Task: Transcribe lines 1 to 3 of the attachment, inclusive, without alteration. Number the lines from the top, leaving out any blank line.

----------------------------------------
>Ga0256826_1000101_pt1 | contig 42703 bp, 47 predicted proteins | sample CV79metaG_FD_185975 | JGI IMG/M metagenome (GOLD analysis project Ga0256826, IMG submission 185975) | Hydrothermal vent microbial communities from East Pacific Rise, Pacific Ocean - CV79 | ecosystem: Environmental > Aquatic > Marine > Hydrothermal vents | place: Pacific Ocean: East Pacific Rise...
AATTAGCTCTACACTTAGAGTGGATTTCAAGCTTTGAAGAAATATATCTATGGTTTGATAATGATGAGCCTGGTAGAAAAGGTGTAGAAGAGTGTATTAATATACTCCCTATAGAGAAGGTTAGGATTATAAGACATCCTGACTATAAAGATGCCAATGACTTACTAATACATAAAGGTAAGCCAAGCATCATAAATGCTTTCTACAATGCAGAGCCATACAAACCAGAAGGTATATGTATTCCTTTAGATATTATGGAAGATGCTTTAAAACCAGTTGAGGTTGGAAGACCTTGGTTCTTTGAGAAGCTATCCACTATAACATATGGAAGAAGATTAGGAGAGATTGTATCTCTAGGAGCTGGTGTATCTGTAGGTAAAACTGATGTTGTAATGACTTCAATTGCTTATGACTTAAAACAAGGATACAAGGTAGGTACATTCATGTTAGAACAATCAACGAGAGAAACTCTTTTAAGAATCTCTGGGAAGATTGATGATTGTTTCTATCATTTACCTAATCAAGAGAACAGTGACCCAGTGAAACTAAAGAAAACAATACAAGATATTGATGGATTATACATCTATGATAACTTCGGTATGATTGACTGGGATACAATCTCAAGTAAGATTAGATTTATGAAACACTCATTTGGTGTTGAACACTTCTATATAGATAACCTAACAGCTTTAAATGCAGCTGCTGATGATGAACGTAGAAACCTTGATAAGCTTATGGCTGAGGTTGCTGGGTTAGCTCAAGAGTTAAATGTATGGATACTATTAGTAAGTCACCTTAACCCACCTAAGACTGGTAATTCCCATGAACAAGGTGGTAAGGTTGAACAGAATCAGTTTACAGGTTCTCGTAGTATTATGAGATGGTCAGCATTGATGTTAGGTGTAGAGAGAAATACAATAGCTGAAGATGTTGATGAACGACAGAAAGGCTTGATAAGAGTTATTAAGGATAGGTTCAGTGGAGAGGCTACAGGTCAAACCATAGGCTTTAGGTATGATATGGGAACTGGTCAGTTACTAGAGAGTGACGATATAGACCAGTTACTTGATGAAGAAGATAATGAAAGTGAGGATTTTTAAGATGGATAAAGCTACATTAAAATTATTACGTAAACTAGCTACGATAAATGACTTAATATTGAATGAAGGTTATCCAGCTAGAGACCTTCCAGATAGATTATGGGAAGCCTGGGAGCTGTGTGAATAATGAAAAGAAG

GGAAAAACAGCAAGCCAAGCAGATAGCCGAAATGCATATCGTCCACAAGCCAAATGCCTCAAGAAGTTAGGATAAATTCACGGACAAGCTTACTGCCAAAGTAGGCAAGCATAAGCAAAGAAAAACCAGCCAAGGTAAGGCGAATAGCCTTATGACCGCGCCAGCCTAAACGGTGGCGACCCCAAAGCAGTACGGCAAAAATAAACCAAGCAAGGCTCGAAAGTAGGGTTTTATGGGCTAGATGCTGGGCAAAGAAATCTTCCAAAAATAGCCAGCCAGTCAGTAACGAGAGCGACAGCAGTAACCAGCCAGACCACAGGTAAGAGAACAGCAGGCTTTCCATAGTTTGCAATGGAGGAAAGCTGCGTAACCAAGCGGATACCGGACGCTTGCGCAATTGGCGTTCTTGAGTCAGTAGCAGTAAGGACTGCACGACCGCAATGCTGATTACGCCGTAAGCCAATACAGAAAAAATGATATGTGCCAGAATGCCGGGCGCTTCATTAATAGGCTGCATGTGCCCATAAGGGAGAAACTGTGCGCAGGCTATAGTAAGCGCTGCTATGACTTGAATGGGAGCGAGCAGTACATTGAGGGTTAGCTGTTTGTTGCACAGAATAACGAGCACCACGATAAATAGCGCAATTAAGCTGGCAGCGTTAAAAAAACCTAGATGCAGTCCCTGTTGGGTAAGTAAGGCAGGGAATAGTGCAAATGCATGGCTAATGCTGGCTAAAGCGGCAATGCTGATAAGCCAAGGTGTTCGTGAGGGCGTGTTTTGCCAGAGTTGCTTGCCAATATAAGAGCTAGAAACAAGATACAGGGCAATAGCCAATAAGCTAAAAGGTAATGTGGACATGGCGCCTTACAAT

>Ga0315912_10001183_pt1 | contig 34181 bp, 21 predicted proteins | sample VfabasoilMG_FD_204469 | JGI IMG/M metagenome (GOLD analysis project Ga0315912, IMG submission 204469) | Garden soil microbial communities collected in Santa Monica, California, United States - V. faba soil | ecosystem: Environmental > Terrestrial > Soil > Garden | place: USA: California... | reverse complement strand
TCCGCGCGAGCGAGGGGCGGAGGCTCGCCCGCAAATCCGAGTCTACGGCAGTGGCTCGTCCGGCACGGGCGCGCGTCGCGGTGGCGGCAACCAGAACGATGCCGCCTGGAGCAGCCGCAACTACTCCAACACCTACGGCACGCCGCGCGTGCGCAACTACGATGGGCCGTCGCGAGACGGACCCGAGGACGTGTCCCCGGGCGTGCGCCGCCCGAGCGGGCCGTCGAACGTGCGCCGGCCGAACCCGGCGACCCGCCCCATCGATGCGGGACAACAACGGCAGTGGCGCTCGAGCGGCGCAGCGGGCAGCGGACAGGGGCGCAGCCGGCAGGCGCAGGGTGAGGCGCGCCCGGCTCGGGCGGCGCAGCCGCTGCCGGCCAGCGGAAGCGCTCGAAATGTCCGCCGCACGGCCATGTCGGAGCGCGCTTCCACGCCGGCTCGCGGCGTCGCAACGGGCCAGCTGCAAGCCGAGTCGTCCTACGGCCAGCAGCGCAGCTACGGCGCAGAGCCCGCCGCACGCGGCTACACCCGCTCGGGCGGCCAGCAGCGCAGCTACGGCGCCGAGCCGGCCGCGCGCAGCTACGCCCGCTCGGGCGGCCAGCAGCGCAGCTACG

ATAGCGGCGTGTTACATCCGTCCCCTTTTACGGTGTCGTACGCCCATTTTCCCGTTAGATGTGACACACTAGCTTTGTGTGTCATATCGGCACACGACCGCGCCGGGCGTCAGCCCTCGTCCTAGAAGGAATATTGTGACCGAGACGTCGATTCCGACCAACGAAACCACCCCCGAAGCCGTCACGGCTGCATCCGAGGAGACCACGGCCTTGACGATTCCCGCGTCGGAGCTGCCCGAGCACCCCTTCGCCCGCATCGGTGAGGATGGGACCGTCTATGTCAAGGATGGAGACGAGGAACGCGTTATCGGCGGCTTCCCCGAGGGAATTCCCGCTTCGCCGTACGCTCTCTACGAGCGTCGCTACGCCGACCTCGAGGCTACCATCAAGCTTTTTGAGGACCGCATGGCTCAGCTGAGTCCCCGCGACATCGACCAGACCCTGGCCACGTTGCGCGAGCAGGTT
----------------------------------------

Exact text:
>Ga0256826_1000101_pt1 | contig 42703 bp, 47 predicted proteins | sample CV79metaG_FD_185975 | JGI IMG/M metagenome (GOLD analysis project Ga0256826, IMG submission 185975) | Hydrothermal vent microbial communities from East Pacific Rise, Pacific Ocean - CV79 | ecosystem: Environmental > Aquatic > Marine > Hydrothermal vents | place: Pacific Ocean: East Pacific Rise...
AATTAGCTCTACACTTAGAGTGGATTTCAAGCTTTGAAGAAATATATCTATGGTTTGATAATGATGAGCCTGGTAGAAAAGGTGTAGAAGAGTGTATTAATATACTCCCTATAGAGAAGGTTAGGATTATAAGACATCCTGACTATAAAGATGCCAATGACTTACTAATACATAAAGGTAAGCCAAGCATCATAAATGCTTTCTACAATGCAGAGCCATACAAACCAGAAGGTATATGTATTCCTTTAGATATTATGGAAGATGCTTTAAAACCAGTTGAGGTTGGAAGACCTTGGTTCTTTGAGAAGCTATCCACTATAACATATGGAAGAAGATTAGGAGAGATTGTATCTCTAGGAGCTGGTGTATCTGTAGGTAAAACTGATGTTGTAATGACTTCAATTGCTTATGACTTAAAACAAGGATACAAGGTAGGTACATTCATGTTAGAACAATCAACGAGAGAAACTCTTTTAAGAATCTCTGGGAAGATTGATGATTGTTTCTATCATTTACCTAATCAAGAGAACAGTGACCCAGTGAAACTAAAGAAAACAATACAAGATATTGATGGATTATACATCTATGATAACTTCGGTATGATTGACTGGGATACAATCTCAAGTAAGATTAGATTTATGAAACACTCATTTGGTGTTGAACACTTCTATATAGATAACCTAACAGCTTTAAATGCAGCTGCTGATGATGAACGTAGAAACCTTGATAAGCTTATGGCTGAGGTTGCTGGGTTAGCTCAAGAGTTAAATGTATGGATACTATTAGTAAGTCACCTTAACCCACCTAAGACTGGTAATTCCCATGAACAAGGTGGTAAGGTTGAACAGAATCAGTTTACAGGTTCTCGTAGTATTATGAGATGGTCAGCATTGATGTTAGGTGTAGAGAGAAATACAATAGCTGAAGATGTTGATGAACGACAGAAAGGCTTGATAAGAGTTATTAAGGATAGGTTCAGTGGAGAGGCTACAGGTCAAACCATAGGCTTTAGGTATGATATGGGAACTGGTCAGTTACTAGAGAGTGACGATATAGACCAGTTACTTGATGAAGAAGATAATGAAAGTGAGGATTTTTAAGATGGATAAAGCTACATTAAAATTATTACGTAAACTAGCTACGATAAATGACTTAATATTGAATGAAGGTTATCCAGCTAGAGACCTTCCAGATAGATTATGGGAAGCCTGGGAGCTGTGTGAATAATGAAAAGAAG

GGAAAAACAGCAAGCCAAGCAGATAGCCGAAATGCATATCGTCCACAAGCCAAATGCCTCAAGAAGTTAGGATAAATTCACGGACAAGCTTACTGCCAAAGTAGGCAAGCATAAGCAAAGAAAAACCAGCCAAGGTAAGGCGAATAGCCTTATGACCGCGCCAGCCTAAACGGTGGCGACCCCAAAGCAGTACGGCAAAAATAAACCAAGCAAGGCTCGAAAGTAGGGTTTTATGGGCTAGATGCTGGGCAAAGAAATCTTCCAAAAATAGCCAGCCAGTCAGTAACGAGAGCGACAGCAGTAACCAGCCAGACCACAGGTAAGAGAACAGCAGGCTTTCCATAGTTTGCAATGGAGGAAAGCTGCGTAACCAAGCGGATACCGGACGCTTGCGCAATTGGCGTTCTTGAGTCAGTAGCAGTAAGGACTGCACGACCGCAATGCTGATTACGCCGTAAGCCAATACAGAAAAAATGATATGTGCCAGAATGCCGGGCGCTTCATTAATAGGCTGCATGTGCCCATAAGGGAGAAACTGTGCGCAGGCTATAGTAAGCGCTGCTATGACTTGAATGGGAGCGAGCAGTACATTGAGGGTTAGCTGTTTGTTGCACAGAATAACGAGCACCACGATAAATAGCGCAATTAAGCTGGCAGCGTTAAAAAAACCTAGATGCAGTCCCTGTTGGGTAAGTAAGGCAGGGAATAGTGCAAATGCATGGCTAATGCTGGCTAAAGCGGCAATGCTGATAAGCCAAGGTGTTCGTGAGGGCGTGTTTTGCCAGAGTTGCTTGCCAATATAAGAGCTAGAAACAAGATACAGGGCAATAGCCAATAAGCTAAAAGGTAATGTGGACATGGCGCCTTACAAT